MANHATTAN, Kan. (AP) — Kansas State University scientists are part of a multistate partnership receiving a $9.6 million, five-year grant to find ways for cattle producers to adapt to climate extremes in their grazing operations. Kansas State agronomy professor and team leader Chuck Rice says the project's goal is to increase the resiliency of beef cattle operations on grazing lands and wheat pastures. He says reaching that goal could help cattle operations remain productive through a range of potential climate changes. The researchers will work with ranchers and farmers to evaluate management practices and suggest changes to improve resiliency. Sharing the grant with K-State are Oklahoma State University, the University of Oklahoma, USDA-Agricultural Research Service, the Noble Foundation and Tarleton State University in Texas.


Preliminary Hearing Set for Salina Murder Suspect

SALINA, Kan. (AP) — A preliminary hearing to determine if there's enough evidence to try a man in the death of a Salina woman is set for August 1. KSAL-AM reports that 24-year-old Joel Heil appeared via closed-circuit video Thursday morning in Saline County District Court. He's charged with first-degree murder in the death of 27-year-old Kristin Tyler. The mother of four was missing two weeks before her body was found May 9 in a ravine off Interstate 135 in rural Saline County. The preliminary hearing was scheduled for August to give Heil's attorney, Julie Effenbeck, time to gather information about the case, including obtaining autopsy results. Heil also faces felony drug and battery charges in an unrelated case. He's jailed on a $1 million bond.


Low-Performing KC Charter School to Close

KANSAS CITY, Mo. (AP) — A Kansas City, Missouri charter school that's about to lose state funding is closing at the end of the month. The Missouri State Board of Education refused this week to renew a charter contract for Gordon Parks Elementary, citing its low academic performance. That means the flow of state funding to the school will end as of June 30. Gordon Parks serves about 240 kindergartens through fifth-graders. Its sponsor, the University of Central Missouri, says it's working to place the students in new schools so they continue their education in the fall. The university said the school had displayed "many positive attributes." But Missouri Department of Elementary and Secondary Education spokeswoman Sarah Potter said the school is one of the lowest-performing in the state.

Brown v. Board Site to Mark Anniversary of Ruling

TOPEKA, Kan. (AP) — The Brown v. Board of Education National Historic site in Topeka will display a black doll used in a series of famous race studies to mark the anniversary of the U.S. Supreme Court ruling. The case that toppled segregated education was decided 59 years ago Friday. In the 1940s and 1950s, psychologists Kenneth and Mamie Clark presented children with a black doll and a white doll as part of social science experiments. The married black couple then asked the children which doll was the nicest, smartest and prettiest. Most chose the white doll. The Clarks testified about the results in a South Carolina school desegregation case. That case was combined with other desegregation cases from Topeka, Virginia, Delaware and Washington, D.C. and were argued collectively before the Supreme Court.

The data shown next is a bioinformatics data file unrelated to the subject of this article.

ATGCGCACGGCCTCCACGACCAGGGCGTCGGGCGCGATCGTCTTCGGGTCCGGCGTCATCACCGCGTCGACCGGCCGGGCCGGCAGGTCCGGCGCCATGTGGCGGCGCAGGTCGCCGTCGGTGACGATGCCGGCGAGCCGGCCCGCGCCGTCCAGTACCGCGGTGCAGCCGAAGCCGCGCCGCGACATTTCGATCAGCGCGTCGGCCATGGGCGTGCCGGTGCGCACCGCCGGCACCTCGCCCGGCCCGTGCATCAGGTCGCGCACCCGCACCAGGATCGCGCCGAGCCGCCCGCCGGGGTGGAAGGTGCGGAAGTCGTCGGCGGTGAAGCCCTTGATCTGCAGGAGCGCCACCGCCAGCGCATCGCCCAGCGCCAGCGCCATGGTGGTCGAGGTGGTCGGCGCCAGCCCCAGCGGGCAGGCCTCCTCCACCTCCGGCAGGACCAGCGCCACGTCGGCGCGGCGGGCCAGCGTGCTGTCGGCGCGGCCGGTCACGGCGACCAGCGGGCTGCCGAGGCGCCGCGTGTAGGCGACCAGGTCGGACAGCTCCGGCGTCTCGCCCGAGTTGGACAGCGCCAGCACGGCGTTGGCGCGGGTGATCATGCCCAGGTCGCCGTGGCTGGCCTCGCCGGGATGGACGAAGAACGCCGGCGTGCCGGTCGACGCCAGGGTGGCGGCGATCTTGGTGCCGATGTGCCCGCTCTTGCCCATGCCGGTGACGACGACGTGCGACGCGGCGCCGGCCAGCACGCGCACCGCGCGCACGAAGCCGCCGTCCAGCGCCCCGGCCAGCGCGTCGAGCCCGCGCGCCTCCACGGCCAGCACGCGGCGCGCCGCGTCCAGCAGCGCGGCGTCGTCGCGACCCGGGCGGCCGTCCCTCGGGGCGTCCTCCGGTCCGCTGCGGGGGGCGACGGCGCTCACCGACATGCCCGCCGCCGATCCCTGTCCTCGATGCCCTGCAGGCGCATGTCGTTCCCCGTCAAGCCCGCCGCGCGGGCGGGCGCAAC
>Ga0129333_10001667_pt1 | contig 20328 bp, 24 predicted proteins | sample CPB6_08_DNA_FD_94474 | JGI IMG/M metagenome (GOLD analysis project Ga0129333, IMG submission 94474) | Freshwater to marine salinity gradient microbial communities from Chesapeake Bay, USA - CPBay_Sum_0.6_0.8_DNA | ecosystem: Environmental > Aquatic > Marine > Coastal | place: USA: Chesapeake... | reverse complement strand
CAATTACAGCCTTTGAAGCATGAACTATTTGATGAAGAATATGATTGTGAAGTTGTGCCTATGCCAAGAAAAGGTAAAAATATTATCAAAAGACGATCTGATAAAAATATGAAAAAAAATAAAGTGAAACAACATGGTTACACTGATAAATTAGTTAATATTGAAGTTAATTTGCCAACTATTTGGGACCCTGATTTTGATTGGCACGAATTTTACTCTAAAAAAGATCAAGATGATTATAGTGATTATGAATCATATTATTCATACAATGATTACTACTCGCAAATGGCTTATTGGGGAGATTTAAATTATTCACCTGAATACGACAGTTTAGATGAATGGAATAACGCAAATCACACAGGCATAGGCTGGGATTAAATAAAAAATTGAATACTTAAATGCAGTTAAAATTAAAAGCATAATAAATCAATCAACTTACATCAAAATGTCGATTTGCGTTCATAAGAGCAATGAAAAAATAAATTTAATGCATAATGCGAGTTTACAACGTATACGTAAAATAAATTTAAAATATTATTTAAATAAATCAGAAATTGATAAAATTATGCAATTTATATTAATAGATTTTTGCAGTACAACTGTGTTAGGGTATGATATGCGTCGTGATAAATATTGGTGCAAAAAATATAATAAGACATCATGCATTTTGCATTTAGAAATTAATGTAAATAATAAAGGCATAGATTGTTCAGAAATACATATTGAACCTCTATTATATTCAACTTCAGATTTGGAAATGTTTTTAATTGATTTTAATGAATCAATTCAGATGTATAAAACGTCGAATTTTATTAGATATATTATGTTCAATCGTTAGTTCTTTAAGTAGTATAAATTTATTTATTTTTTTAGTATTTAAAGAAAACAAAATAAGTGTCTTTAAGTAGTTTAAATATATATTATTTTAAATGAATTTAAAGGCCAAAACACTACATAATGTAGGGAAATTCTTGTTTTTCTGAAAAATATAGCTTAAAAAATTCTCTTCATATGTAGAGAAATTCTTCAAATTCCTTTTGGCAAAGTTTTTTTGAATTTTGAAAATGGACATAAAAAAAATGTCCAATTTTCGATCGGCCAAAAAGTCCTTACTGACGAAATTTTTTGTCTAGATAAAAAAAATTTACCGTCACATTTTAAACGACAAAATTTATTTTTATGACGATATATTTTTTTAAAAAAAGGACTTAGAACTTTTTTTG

Dow to Appeal $1.2 Billion Damages Order

KANSAS CITY, Kan. (AP) — A federal judge is ordering Dow Chemical Company to pay $1.21 billion in damages after it lost a class-action lawsuit that accused it of conspiring to fix prices. Dow says it will appeal. The February 20 jury verdict in federal court in Kansas City, Kansas called for Dow to pay $400 million in damages. The jury decided that Dow had participated in a price-fixing conspiracy for the chemical urethane, which is used in a wide variety of products. Dow had asked the judge for a new trial, and also to force the plaintiffs to try their cases individually. Both requests were denied. The final order by judge John W. Lungstrum filed on Wednesday includes a tripling of the jury verdict, as called for by U.S. antitrust law.

Children's Mercy Touts New Way to Estimate Weight

KANSAS CITY, Mo. (AP) — Children's Mercy researchers have come up with a new way to estimate the weight of young patients in time-sensitive situations. The new method involves measuring the length and circumference of the upper arm. It's called Mercy TAPE, which is short for taking the guesswork out of pediatric weight estimation. Such estimates are used to determine things like how much medicine to give patients. The estimates also help medical staff determine whether children are growing normally. Children's Mercy says its researchers have confirmed that this method works just as well with children who are underweight, normal weight and obese. International studies also have demonstrated that it performs as well in children from Africa and Asia. Information about the weight estimation method has been published in the Annals of Emergency Medicine.